Practitioners of Trigger point therapy apply pressure to tender muscle tissue in order to alleviate physical pain or dysfunction.
Through trigger point massage, patients experience relief and healing from the pain and stiffness that trigger points can cause.
As trigger point therapy training explains, injuries, trauma, poor posture, fatigue, arthritic joints and other conditions can cause active and latent trigger points to develop in the body:
- Active trigger points can produce immediate muscular pain and referred pain, or pain in another area of the body, for example, sore neck muscles can produce chronic headaches.
- Latent trigger points go unnoticed until you apply pressure to them. When touched, they feel dense and fibrous and often result in stiff joints or restricted range of motion, particularly in older people.
During a Trigger point therapy session, practitioners will first interview patients about their symptoms and conditions and then palpate muscles to assess the presence of trigger points.
Based on their assessment, practitioners apply firm pressure with a finger or an instrument on a trigger point for several seconds, increasing the pressure as the trigger point softens. Therapists might repeat treatment three or four times to help flush out as much of the toxins present as possible and optimize healing.
After a session, therapists might recommend stretches, exercises and nutritional changes to help retrain muscles to function normally and allow patients to enjoy a full range of motion.
Training and Education
What You'll Study in Trigger Point Therapy School
Massage therapy and healing arts schools offer trigger point therapy training programs and continuing education workshops. Content may vary from school to school; however, you can expect trigger point therapy training to cover these subjects:
- Neuromuscular physiology
- Trigger point therapy foundations and research
- Trigger point massage techniques
- Professional development
- Clinical application and practice
Average Length of Study
Trigger point therapy training programs for students without a massage background can take up to one year to complete. Workshops for continuing education credit might involve two to four days of full-time study.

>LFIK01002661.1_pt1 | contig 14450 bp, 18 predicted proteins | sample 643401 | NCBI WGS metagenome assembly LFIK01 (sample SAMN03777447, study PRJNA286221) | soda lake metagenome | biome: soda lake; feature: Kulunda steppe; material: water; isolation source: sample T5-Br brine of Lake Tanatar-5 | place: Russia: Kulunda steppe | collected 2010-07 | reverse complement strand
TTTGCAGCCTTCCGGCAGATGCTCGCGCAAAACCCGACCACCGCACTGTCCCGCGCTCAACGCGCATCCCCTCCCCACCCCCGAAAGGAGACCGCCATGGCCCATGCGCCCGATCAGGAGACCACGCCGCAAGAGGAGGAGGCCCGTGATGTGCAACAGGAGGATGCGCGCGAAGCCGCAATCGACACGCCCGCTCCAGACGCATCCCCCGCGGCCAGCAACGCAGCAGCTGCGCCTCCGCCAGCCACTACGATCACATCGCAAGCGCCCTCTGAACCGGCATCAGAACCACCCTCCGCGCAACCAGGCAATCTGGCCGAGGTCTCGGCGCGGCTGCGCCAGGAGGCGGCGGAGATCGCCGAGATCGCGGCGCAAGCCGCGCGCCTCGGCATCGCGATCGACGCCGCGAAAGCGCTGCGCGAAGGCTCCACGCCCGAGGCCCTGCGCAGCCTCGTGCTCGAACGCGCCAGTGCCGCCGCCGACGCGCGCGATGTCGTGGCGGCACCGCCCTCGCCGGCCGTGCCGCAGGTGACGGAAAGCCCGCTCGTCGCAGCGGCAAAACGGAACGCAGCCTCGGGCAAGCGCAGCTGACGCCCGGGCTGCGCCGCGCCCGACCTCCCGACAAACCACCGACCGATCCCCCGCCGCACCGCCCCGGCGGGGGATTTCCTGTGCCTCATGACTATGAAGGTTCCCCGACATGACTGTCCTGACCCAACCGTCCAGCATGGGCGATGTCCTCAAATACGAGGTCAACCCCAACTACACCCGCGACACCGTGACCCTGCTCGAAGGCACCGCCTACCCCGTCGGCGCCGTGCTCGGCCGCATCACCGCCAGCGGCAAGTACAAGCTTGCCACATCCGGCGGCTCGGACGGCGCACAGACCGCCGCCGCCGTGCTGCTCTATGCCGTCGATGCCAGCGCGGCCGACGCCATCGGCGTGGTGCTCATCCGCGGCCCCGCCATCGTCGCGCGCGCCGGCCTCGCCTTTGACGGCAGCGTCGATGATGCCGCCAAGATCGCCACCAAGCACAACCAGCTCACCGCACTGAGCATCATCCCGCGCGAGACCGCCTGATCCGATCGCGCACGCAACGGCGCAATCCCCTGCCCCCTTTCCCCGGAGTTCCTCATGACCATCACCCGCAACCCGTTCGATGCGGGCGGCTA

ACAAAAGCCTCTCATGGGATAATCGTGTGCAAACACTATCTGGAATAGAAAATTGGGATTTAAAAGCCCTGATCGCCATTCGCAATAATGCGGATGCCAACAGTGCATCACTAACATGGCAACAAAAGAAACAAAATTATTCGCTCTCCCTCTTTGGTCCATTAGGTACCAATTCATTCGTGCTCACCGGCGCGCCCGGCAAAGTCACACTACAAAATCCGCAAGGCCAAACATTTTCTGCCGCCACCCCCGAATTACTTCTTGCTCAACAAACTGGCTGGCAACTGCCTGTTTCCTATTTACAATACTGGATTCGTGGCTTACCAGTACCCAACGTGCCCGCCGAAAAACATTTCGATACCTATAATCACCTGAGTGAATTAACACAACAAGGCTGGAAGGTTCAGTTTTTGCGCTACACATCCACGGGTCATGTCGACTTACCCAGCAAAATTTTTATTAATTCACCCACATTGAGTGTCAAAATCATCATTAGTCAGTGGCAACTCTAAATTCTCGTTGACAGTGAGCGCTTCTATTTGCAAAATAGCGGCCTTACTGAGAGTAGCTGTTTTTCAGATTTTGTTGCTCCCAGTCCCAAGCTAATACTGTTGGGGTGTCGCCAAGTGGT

If you don't have prior massage training, tuition for trigger point therapy training can cost $9,000 or more. Current massage therapists, physical therapists and other bodywork professionals can expect to pay between $300 and $500 for trigger point therapy workshops.
Trigger Point Therapy Certification
The Certification Board for Myofascial Trigger Point Therapists (CBMTPT) offers voluntary certification for candidates who meet eligibility requirements and pass a certification exam.
Massage therapy professionals, such as those practicing trigger point therapy, can anticipate a 23 percent increase in employment through 2022, according to the U.S. Bureau of Labor Statistics' 2014-15 Occupational Outlook Handbook. Among many factors, the increasing popularity of touch therapies and an aging baby boomer population will contribute significantly to the job growth for massage occupations over the next several years.
Trigger Point Therapy Salary
Salaries for massage therapists, including those with trigger point therapy training, can vary widely. According to the U.S. Bureau of Labor Statistics' 2014-15 Occupational Outlook Handbook, the median national annual salary for massage therapists is $35,970. Actual salaries may vary greatly based on specialization within the field, location, years of experience and a variety of other factors.
Learn more about massage therapist salaries.
Is a Trigger Point Therapy Career Right for You?
A trigger point therapy career requires training in the unique anatomy, physiology and kinesiology aspects that surround trigger point massage. Additionally, you'll need a background in massage therapy, physical therapy or another bodywork profession and a current license in that field in order to practice.
If you are interested in trigger point therapy training, take a closer look at trigger point massage schools. Then choose the trigger point therapy training program that meets your personal and professional needs.
Sources: MamasHealth, Inc., Amber Davies and Clair Davies, National Association of Myofascial Trigger Point Therapists, Colorado Institute of Massage Therapy, Hands-On Seminars, Certification Board for Myofascial Trigger Point Therapists